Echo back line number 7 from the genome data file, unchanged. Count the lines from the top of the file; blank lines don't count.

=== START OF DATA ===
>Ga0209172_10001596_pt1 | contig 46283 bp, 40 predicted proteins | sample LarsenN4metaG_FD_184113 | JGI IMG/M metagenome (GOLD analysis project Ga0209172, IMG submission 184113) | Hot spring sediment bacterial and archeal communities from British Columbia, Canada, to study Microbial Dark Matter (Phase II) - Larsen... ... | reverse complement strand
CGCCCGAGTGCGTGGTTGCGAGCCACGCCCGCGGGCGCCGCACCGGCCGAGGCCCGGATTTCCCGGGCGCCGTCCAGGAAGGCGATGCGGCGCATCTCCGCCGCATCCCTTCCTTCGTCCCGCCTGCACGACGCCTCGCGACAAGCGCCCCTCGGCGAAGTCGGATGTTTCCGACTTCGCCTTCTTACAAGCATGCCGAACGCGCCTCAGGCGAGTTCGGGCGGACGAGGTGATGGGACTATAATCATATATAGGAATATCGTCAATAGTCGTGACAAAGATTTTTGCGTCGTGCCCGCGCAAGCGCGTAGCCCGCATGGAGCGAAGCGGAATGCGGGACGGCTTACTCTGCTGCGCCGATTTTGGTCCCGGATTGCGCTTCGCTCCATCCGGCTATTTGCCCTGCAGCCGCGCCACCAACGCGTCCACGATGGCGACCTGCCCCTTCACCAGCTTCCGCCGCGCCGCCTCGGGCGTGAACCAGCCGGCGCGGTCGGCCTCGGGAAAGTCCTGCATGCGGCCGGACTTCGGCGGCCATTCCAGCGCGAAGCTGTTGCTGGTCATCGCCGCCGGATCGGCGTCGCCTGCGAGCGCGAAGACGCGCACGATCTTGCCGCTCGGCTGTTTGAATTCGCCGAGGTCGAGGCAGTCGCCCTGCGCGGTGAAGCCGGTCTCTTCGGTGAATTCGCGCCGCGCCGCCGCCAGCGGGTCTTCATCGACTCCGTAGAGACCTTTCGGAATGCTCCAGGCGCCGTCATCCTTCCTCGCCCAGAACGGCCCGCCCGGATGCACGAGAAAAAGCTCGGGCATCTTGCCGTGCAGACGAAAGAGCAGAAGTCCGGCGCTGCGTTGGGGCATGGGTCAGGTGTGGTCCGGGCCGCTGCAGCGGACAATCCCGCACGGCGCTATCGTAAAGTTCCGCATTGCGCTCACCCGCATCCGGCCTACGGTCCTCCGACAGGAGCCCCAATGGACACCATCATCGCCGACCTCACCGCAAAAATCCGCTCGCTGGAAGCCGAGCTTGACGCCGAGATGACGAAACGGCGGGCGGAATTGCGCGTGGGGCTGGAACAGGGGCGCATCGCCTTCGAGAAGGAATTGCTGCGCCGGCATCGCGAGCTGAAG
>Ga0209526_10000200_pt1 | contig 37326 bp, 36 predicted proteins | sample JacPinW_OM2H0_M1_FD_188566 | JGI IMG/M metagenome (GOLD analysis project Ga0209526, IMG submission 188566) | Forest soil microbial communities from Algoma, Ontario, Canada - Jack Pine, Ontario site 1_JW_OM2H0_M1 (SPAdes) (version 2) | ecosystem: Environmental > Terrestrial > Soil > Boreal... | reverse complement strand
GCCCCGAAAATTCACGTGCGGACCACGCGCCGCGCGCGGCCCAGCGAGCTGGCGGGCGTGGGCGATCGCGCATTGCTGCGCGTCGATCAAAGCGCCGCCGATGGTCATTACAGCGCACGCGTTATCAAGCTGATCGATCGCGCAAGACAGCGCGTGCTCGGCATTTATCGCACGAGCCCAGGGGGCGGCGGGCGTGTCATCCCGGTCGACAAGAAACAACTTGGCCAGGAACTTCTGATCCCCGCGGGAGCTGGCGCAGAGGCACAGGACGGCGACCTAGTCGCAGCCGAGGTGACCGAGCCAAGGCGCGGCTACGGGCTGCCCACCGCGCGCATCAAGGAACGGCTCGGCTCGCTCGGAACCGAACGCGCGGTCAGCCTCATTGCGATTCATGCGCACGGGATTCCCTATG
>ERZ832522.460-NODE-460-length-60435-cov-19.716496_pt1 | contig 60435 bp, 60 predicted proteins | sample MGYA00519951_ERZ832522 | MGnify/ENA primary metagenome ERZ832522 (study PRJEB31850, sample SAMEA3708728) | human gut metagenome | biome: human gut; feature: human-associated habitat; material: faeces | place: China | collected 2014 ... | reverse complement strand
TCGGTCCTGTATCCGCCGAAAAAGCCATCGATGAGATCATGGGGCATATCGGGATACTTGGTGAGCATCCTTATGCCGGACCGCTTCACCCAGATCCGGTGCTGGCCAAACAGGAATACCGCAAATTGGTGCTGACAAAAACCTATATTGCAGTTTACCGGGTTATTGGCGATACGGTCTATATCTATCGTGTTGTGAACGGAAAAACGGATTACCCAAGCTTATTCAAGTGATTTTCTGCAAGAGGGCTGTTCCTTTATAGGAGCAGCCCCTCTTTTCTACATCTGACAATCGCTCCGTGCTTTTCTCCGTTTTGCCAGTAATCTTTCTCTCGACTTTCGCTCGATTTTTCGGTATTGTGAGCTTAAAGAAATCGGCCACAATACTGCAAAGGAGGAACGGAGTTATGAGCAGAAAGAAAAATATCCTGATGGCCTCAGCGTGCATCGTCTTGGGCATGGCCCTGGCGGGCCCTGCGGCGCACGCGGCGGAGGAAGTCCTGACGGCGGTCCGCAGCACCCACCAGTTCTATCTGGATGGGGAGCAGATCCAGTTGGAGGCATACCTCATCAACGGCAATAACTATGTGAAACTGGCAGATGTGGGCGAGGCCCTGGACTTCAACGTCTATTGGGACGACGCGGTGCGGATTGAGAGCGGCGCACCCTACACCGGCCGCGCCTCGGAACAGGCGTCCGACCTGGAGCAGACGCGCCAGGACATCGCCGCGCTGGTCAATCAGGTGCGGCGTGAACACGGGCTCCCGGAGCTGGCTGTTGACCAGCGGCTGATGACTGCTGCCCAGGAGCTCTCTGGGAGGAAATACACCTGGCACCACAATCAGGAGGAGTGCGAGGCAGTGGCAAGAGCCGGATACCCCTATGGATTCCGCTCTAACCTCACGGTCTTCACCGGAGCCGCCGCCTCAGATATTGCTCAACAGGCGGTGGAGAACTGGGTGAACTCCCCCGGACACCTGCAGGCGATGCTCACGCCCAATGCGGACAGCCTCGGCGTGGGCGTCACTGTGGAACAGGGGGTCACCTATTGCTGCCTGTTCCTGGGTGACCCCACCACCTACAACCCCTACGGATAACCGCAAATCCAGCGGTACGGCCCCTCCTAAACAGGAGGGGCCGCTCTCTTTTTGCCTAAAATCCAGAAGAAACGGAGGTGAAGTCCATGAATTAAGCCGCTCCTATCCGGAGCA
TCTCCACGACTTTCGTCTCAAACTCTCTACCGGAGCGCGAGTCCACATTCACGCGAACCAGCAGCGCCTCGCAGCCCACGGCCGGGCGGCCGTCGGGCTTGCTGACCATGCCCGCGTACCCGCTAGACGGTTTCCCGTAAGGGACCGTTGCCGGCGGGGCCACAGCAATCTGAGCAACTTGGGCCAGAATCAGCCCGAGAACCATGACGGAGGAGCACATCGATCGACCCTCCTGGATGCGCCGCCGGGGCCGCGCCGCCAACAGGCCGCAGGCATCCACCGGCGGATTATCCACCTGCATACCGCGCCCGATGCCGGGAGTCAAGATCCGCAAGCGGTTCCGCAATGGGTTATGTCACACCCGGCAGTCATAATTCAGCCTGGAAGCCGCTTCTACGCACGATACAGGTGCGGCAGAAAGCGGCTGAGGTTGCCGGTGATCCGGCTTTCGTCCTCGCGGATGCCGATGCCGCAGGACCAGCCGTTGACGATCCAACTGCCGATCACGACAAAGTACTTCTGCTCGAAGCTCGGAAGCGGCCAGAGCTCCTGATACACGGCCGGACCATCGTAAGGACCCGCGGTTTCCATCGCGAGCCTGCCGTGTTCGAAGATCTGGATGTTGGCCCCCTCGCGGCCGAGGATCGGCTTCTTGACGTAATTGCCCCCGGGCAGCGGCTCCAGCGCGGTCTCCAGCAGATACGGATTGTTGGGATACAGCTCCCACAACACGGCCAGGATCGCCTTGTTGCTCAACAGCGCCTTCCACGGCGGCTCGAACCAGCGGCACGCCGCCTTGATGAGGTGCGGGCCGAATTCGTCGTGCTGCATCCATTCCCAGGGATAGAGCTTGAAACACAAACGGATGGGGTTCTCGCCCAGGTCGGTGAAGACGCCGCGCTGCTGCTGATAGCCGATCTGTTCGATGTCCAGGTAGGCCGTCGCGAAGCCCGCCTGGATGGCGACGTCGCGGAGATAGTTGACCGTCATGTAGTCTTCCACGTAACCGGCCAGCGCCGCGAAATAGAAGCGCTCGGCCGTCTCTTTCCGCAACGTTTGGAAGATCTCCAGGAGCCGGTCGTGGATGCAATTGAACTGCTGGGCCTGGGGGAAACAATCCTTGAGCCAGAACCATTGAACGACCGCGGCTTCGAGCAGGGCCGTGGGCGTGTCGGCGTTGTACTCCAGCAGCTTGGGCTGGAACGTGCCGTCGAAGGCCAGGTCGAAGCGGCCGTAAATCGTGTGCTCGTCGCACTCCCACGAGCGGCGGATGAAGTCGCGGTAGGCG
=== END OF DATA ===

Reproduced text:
TCTCCACGACTTTCGTCTCAAACTCTCTACCGGAGCGCGAGTCCACATTCACGCGAACCAGCAGCGCCTCGCAGCCCACGGCCGGGCGGCCGTCGGGCTTGCTGACCATGCCCGCGTACCCGCTAGACGGTTTCCCGTAAGGGACCGTTGCCGGCGGGGCCACAGCAATCTGAGCAACTTGGGCCAGAATCAGCCCGAGAACCATGACGGAGGAGCACATCGATCGACCCTCCTGGATGCGCCGCCGGGGCCGCGCCGCCAACAGGCCGCAGGCATCCACCGGCGGATTATCCACCTGCATACCGCGCCCGATGCCGGGAGTCAAGATCCGCAAGCGGTTCCGCAATGGGTTATGTCACACCCGGCAGTCATAATTCAGCCTGGAAGCCGCTTCTACGCACGATACAGGTGCGGCAGAAAGCGGCTGAGGTTGCCGGTGATCCGGCTTTCGTCCTCGCGGATGCCGATGCCGCAGGACCAGCCGTTGACGATCCAACTGCCGATCACGACAAAGTACTTCTGCTCGAAGCTCGGAAGCGGCCAGAGCTCCTGATACACGGCCGGACCATCGTAAGGACCCGCGGTTTCCATCGCGAGCCTGCCGTGTTCGAAGATCTGGATGTTGGCCCCCTCGCGGCCGAGGATCGGCTTCTTGACGTAATTGCCCCCGGGCAGCGGCTCCAGCGCGGTCTCCAGCAGATACGGATTGTTGGGATACAGCTCCCACAACACGGCCAGGATCGCCTTGTTGCTCAACAGCGCCTTCCACGGCGGCTCGAACCAGCGGCACGCCGCCTTGATGAGGTGCGGGCCGAATTCGTCGTGCTGCATCCATTCCCAGGGATAGAGCTTGAAACACAAACGGATGGGGTTCTCGCCCAGGTCGGTGAAGACGCCGCGCTGCTGCTGATAGCCGATCTGTTCGATGTCCAGGTAGGCCGTCGCGAAGCCCGCCTGGATGGCGACGTCGCGGAGATAGTTGACCGTCATGTAGTCTTCCACGTAACCGGCCAGCGCCGCGAAATAGAAGCGCTCGGCCGTCTCTTTCCGCAACGTTTGGAAGATCTCCAGGAGCCGGTCGTGGATGCAATTGAACTGCTGGGCCTGGGGGAAACAATCCTTGAGCCAGAACCATTGAACGACCGCGGCTTCGAGCAGGGCCGTGGGCGTGTCGGCGTTGTACTCCAGCAGCTTGGGCTGGAACGTGCCGTCGAAGGCCAGGTCGAAGCGGCCGTAAATCGTGTGCTCGTCGCACTCCCACGAGCGGCGGATGAAGTCGCGGTAGGCG